I have far too many videos that illustrate that Point 1 is erroneous once you pass the earliest quests.

Point 2: Generally true, but fallacious. Offset by the reason why guilds exist and why good party members never leave a man behind. This point isn’t a problem with stealth. It’s a problem with the player’s attitude and skill. Lack of cooperation and an overuse of autonomy has lead to Rogues that don’t trap and healers that don’t heal and tankers that don’t tank. You can do what you want to do, but you can’t knock stealth because it cannot overcome the self-centered interests of other players.

Besides, stealth works just fine completely alone or with like-minded and prepared parties of any size. As with any other quest, it’s a matter of parties communicating, planning out strategies and roles before entering.

One ninja and one Assassin should be enough for just about anything. Trust me.

Point 3: Same answer as Point 1. This is a player attitude problem. Sneak is a one-button instantaneous action for a character. Invisibility is a potion, scroll, spell or spell-like ability that’s also quick to apply to a single character. What Geoff might be alluding here is that the rest of the party doesn’t care to get any of these buffs and just surge ahead and aggro the whole place. If they really screw up, you’ll get to collect all their soulstones in quiet and peace.

Point 4: Sometimes yes. Kill all the monsters is often a required objective. There are very, very few quests that allow a no-kill completion. But stealth should not be incorrectly equated to pacifism. What stealth allows characters to do, as does Invisibility, Hold spells, Paralyzing, Otto’s spells, or Intimidate, is a way to manage crowds and control aggro. In the case of stealth, you manage a crowd by avoiding their detection. But when a quest says, “Kill ’em all,” then you do so.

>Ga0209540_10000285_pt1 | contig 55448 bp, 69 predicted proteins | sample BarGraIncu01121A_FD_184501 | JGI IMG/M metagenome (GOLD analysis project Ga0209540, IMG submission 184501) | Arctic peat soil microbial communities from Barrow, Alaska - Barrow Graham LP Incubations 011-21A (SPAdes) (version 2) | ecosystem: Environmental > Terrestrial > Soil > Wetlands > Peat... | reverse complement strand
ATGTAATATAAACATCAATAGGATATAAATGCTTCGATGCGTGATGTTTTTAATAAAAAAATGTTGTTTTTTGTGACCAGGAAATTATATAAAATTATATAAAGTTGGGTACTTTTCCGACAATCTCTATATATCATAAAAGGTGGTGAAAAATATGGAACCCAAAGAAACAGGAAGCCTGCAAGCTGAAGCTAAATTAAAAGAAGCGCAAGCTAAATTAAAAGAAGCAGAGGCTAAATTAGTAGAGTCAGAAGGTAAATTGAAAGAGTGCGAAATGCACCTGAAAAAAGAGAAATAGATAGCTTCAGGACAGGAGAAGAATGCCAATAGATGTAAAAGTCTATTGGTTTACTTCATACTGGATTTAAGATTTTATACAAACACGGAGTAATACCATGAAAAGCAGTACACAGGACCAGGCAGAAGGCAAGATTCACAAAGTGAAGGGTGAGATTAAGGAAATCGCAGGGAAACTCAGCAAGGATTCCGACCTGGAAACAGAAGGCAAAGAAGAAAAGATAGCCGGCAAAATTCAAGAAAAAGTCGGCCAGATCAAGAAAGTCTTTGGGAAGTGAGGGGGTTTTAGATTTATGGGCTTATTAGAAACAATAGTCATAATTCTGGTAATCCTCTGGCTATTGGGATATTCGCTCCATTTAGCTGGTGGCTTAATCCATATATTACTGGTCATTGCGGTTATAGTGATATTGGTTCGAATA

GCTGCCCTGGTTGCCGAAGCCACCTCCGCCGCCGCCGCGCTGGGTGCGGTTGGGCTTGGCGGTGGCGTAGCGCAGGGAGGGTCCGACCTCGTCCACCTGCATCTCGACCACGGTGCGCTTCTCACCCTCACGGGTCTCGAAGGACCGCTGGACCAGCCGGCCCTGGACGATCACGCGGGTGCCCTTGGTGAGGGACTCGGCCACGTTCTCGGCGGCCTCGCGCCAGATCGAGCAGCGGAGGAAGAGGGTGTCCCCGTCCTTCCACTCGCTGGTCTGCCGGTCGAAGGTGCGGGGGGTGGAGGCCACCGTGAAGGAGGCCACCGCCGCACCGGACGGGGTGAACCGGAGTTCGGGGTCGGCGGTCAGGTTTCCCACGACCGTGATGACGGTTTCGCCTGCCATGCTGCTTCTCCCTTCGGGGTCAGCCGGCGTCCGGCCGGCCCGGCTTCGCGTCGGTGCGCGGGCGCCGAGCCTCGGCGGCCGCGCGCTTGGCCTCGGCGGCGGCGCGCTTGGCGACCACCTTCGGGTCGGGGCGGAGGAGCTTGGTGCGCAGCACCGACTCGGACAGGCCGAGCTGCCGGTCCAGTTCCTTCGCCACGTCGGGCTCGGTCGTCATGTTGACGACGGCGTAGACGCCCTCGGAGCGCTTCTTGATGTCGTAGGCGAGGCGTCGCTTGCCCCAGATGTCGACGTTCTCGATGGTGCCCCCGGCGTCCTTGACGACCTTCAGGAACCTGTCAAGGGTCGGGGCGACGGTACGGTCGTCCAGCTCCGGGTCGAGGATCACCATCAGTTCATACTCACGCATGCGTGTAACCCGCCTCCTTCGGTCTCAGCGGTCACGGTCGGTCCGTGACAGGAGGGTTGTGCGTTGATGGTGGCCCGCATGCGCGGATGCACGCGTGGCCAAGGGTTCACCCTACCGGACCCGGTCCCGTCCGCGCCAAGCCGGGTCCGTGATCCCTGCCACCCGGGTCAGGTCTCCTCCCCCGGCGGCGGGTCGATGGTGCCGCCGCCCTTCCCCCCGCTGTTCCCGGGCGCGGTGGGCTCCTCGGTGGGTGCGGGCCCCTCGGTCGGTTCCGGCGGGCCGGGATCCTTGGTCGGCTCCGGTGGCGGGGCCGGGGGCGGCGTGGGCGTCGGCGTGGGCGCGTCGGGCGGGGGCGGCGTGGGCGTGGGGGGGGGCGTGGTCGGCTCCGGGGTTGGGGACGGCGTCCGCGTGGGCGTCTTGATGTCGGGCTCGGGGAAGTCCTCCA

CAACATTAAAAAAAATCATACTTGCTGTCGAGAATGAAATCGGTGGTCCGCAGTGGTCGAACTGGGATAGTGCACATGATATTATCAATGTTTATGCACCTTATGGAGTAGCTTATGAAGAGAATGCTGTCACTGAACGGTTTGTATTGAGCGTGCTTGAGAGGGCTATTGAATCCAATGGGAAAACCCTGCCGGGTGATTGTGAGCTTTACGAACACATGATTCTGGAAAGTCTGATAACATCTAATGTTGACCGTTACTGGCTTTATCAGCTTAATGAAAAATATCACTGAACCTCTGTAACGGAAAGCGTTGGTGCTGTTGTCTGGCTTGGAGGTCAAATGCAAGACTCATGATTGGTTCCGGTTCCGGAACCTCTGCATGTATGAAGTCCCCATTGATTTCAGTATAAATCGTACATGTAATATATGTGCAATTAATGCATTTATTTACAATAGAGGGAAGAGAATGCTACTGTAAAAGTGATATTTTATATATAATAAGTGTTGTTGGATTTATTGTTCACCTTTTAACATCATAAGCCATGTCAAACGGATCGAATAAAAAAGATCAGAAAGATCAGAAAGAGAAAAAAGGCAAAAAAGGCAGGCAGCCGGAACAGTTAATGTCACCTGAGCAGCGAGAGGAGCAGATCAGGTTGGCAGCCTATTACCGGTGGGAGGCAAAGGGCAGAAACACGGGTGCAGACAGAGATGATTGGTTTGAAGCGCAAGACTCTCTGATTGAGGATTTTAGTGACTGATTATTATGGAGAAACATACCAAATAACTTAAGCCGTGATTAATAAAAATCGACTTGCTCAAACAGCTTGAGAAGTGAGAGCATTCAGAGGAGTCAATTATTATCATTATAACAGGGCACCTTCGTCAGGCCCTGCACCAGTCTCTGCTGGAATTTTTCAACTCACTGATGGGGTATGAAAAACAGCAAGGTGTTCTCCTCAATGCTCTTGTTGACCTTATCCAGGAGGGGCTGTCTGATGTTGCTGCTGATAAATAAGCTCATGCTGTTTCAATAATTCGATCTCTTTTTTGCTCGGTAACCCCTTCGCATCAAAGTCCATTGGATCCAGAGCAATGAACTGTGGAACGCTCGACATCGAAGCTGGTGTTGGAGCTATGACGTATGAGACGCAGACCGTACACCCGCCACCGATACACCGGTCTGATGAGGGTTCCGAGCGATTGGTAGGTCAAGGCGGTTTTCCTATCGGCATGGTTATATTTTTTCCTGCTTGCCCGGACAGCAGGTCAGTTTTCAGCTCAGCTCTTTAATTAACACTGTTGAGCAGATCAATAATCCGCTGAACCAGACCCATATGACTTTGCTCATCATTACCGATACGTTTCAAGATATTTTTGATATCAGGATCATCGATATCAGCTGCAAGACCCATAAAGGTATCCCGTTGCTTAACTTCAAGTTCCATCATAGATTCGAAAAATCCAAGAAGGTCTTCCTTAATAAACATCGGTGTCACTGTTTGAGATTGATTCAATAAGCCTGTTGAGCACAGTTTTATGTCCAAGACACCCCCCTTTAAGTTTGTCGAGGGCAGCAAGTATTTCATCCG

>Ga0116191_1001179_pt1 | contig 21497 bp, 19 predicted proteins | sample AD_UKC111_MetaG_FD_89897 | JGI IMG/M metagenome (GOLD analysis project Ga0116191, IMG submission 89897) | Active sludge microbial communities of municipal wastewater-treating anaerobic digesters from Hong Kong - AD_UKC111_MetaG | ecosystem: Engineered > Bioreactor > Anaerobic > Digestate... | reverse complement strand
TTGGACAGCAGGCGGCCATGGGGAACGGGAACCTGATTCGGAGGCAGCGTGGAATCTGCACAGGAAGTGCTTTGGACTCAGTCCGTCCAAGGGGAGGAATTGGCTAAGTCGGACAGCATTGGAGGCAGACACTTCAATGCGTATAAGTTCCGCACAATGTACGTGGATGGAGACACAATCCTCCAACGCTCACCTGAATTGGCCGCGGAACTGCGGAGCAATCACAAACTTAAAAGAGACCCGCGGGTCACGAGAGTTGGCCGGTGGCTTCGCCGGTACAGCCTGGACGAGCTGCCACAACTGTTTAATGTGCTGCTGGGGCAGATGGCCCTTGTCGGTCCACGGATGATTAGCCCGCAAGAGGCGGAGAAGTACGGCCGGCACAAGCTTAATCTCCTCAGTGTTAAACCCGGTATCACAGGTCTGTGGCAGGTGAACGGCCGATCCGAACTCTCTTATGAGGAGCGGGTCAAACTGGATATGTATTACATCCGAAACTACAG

But, as a Ninja Spy or Assassin, you can use “pick-off” moves that isolate and slay the targets, one at a time. Your skill is revealing yourself only as you choose, confusing and shrouding your enemies, buying you time to eliminate the horde before they can effectively organize against you. You can also use spells that cause Fear. Theatricality and deception is what the Batman does. We can do this, too. (In Batman Begins, the first battle against Falcone’s minions happens this very way…Batman sneaks about, thinning out the herd, scaring most them shitless before removing what few are left as a group.)

My Assassin uses Bluff, pulls an enemy into the shadow and away from others, kills it, then repeats. My ninjas target isolated enemies, use paralysis, spell/melee muting, and blinding finishing moves to slow an enemy attack. They can also take advantage of isolated enemies and remove them.

Point 5: Generally not applicable. Most quests do exactly as they should and activate as they should, whether you are in stealth or not. Else, why would the devs support D&D skills that would inherently bug most of the game? Further, I can testify that my experiences with Kiricletica revealed very very few quests where the stealth mechanic caused quest completion issues to a point where I couldn’t finish. What few quests I encountered that experienced minor issues involved some of the game’s oldest quests. But in many cases, quests you didn’t think were possible in stealth were quite doable.

But Geoff Slams Back